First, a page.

Serum IgE measurement, skin prick test, and the methacholine challenge test

Serum IgE levels were measured using a fluorescent enzyme immunoassay (AutoCAP System; Pharmacia Diagnostics AB, Uppsala, Sweden). Specific IgE concentrations were considered positive when ≥0.35 KIU/L, and subsequent results were divided into classes 1 to 6 according to their values. The skin prick test was performed using 27 common aeroallergens in Korea. A maximum wheal diameter of ≥3 mm was considered positive.

In the methacholine challenge test, a dosimeter with a concentration range of 0.625-25 mg/mL was used. In addition, we used a spirometer (Microspiro HI298; Chest Corporation, Tokyo, Japan) to measure FEV1 after each inhalation. Airway responsiveness was expressed as the concentration of methacholine that provoked a 20% fall in FEV1 (PC20). Subjects were considered hyperresponsive when the PC20 levels were less than 16 mg/mL.

Genotyping of the CTLA4 +49A/G and FCER1B -654C/T polymorphisms

DNA was isolated from blood samples using a G-DEX II kit (iNtRon, Seoul, Korea). The CTLA4 +49A/G (rs231775) was genotyped by polymerase chain reaction (PCR) followed by restriction fragment length polymorphism analysis (RFLP). Experimental settings were confirmed by comparing cases with the results of DNA sequencing. PCR products were formed in a reaction volume of 15 µL that contained 30 ng of template DNA, 0.5 units of AmpliTaq Gold Taq polymerase (Applied Biosystems, Foster City, CA), 1.5 µL of MgCl2-free 10× buffer (Applied Biosystems), 0.9 µL of 25 mmol/L MgCl2, 0.5 µL of each specific primer 5'-AAGGCTCAGCTGAACCTGGTT-3' and 5'-CTGCTGAAACAAATGAAACCC-3' for CTLA4 +49A/G and 0.75 µL of deoxyribonucleoside triphosphates (2.5 mmol/L of each deoxyribonucleoside triphosphate). The cycling conditions were as follows: 95[degree celsius] for 12 minutes, 35 cycles at 95[degree celsius] for 30 seconds, annealing for 1 minute at 54[degree celsius] for CTLA4 +49A/G and extension at 72[degree celsius] for 40 seconds, followed by a final extension step at 72[degree celsius] for 10 minutes. The CTLA4 +49A allele was digested into 135 and 18 base pair (bp) fragments using BstE II (New England BioLabs, Beverly, MA) at 60[degree celsius] for 2 hours, and products verified on a 3.5% agarose gel (FMC BioProducts, Rockland, ME). The FCER1B -654C/T (rs574700) was genotyped using the TaqMan SNP Genotyping Assay. Primer Express (Applied Biosystems) was used to design the MGB TaqMan probes. One allelic probe was labeled with the fluorescent FAM dye and the other with the VIC dye. PCRs were run in a TaqMan universal master mix without UNG (Applied Biosystems) using PCR primer concentrations of 900 nM and TaqMan MGB-probe concentrations of 200 nM. Reactions were performed in a 384-well format in a total reaction volume of 5 µL using 20 ng of genomic DNA. The plates then were placed in a thermal cycler (PE 9700; Applied Biosystems) and heated at 50[degree celsius] for 2 minutes and 95[degree celsius] for 10 minutes followed by 40 cycles at 95[degree celsius] for 15 seconds and 60[degree celsius] for 1 minutes, with a final soak at 25[degree celsius]. The TaqMan assay plates were transferred to the Prism 7900HT instruments (Applied Biosystems), where the fluorescence intensity in each well of the plate was read. Fluorescence data files from each plate were analyzed by automated allele-calling software (SDS 2.1).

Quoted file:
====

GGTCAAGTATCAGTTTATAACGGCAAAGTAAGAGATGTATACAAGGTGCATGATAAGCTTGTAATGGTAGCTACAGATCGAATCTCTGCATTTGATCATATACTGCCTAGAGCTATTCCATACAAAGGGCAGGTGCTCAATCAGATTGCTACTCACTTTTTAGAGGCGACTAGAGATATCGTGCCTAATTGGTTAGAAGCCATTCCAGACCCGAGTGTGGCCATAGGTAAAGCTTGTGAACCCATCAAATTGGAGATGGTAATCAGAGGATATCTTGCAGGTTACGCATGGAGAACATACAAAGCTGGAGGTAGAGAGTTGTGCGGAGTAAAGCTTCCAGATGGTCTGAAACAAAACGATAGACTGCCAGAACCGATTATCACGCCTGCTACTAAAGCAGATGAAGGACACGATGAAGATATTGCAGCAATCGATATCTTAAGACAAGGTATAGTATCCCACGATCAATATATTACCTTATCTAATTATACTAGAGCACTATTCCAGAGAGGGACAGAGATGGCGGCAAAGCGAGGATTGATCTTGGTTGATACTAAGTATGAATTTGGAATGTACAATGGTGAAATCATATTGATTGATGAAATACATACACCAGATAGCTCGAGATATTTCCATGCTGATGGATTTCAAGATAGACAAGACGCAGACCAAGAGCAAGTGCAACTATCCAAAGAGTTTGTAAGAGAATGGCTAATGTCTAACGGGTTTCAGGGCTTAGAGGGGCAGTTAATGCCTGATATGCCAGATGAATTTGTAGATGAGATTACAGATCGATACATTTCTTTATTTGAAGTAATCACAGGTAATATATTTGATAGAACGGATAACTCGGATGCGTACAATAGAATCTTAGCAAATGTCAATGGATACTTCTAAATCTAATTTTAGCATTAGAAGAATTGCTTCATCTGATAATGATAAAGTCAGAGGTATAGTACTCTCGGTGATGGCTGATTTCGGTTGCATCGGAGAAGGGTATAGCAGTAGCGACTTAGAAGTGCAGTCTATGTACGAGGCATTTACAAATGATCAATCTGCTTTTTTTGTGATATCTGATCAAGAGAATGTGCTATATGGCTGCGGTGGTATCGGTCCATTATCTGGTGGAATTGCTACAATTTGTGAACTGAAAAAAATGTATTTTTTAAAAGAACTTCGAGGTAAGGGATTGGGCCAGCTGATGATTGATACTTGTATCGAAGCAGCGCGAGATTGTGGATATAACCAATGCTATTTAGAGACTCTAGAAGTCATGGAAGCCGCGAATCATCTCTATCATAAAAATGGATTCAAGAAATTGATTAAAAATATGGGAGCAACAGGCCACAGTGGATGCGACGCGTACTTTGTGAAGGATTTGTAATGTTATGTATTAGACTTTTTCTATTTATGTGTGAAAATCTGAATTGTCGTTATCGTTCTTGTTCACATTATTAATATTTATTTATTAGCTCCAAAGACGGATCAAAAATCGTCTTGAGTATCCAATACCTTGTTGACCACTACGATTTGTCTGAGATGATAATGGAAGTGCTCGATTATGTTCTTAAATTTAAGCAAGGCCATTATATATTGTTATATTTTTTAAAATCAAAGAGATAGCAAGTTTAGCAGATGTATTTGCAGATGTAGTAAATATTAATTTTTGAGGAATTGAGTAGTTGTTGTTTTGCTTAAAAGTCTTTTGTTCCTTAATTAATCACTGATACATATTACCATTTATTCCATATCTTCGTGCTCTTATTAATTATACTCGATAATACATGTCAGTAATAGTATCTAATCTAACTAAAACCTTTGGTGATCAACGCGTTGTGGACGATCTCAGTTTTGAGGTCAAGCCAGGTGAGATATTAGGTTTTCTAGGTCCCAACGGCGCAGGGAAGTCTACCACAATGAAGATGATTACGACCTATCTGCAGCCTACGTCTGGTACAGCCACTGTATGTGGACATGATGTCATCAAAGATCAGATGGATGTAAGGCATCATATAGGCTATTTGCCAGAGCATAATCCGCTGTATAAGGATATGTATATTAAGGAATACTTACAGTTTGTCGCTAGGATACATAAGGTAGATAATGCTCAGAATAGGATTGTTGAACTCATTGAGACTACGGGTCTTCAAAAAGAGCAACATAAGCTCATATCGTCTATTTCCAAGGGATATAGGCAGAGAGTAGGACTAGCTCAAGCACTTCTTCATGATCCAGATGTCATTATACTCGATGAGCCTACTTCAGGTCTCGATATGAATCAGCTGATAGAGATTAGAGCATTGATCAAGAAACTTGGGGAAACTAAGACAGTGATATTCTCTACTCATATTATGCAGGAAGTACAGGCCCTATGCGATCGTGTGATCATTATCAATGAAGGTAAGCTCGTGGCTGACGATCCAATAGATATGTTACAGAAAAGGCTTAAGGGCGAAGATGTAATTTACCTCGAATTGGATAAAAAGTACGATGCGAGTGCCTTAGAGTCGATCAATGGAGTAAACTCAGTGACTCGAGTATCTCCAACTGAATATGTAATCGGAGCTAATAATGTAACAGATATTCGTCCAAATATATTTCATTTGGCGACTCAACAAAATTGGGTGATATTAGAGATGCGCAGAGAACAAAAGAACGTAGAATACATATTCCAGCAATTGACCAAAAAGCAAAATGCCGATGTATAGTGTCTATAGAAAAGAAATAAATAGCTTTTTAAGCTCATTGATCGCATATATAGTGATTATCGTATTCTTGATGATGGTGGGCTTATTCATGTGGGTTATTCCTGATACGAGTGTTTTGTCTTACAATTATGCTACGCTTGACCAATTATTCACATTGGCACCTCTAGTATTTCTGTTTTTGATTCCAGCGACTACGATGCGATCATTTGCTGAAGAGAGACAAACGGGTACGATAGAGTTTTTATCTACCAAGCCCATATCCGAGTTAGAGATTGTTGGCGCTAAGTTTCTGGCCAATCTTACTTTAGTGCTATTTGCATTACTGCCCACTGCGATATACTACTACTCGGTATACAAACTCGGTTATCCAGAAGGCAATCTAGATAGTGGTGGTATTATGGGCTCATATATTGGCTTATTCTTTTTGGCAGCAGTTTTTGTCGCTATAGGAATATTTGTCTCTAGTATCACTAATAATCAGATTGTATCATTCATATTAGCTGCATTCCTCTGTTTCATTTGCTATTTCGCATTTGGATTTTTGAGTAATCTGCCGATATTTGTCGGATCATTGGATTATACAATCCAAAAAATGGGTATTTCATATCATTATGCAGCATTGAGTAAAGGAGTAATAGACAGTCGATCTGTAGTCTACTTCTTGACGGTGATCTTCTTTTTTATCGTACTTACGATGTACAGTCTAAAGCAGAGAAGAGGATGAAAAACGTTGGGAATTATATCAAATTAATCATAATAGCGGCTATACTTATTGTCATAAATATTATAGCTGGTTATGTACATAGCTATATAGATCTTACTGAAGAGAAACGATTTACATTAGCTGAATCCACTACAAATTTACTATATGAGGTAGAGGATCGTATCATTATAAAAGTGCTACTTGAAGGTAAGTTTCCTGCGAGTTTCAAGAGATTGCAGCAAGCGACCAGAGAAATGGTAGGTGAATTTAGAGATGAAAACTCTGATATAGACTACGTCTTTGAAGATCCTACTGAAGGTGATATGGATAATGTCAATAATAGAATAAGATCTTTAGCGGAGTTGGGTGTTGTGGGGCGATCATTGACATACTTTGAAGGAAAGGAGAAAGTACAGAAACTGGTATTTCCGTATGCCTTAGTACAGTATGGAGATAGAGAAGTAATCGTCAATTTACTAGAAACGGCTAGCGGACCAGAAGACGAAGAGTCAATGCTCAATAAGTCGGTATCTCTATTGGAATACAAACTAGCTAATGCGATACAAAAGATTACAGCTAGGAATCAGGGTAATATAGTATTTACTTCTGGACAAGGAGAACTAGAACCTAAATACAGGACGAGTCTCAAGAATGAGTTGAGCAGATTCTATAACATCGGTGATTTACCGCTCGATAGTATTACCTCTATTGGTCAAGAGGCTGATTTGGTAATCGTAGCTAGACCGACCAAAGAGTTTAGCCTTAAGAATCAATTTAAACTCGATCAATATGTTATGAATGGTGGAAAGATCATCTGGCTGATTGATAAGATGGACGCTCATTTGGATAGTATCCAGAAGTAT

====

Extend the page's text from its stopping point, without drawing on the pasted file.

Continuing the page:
Statistical analyses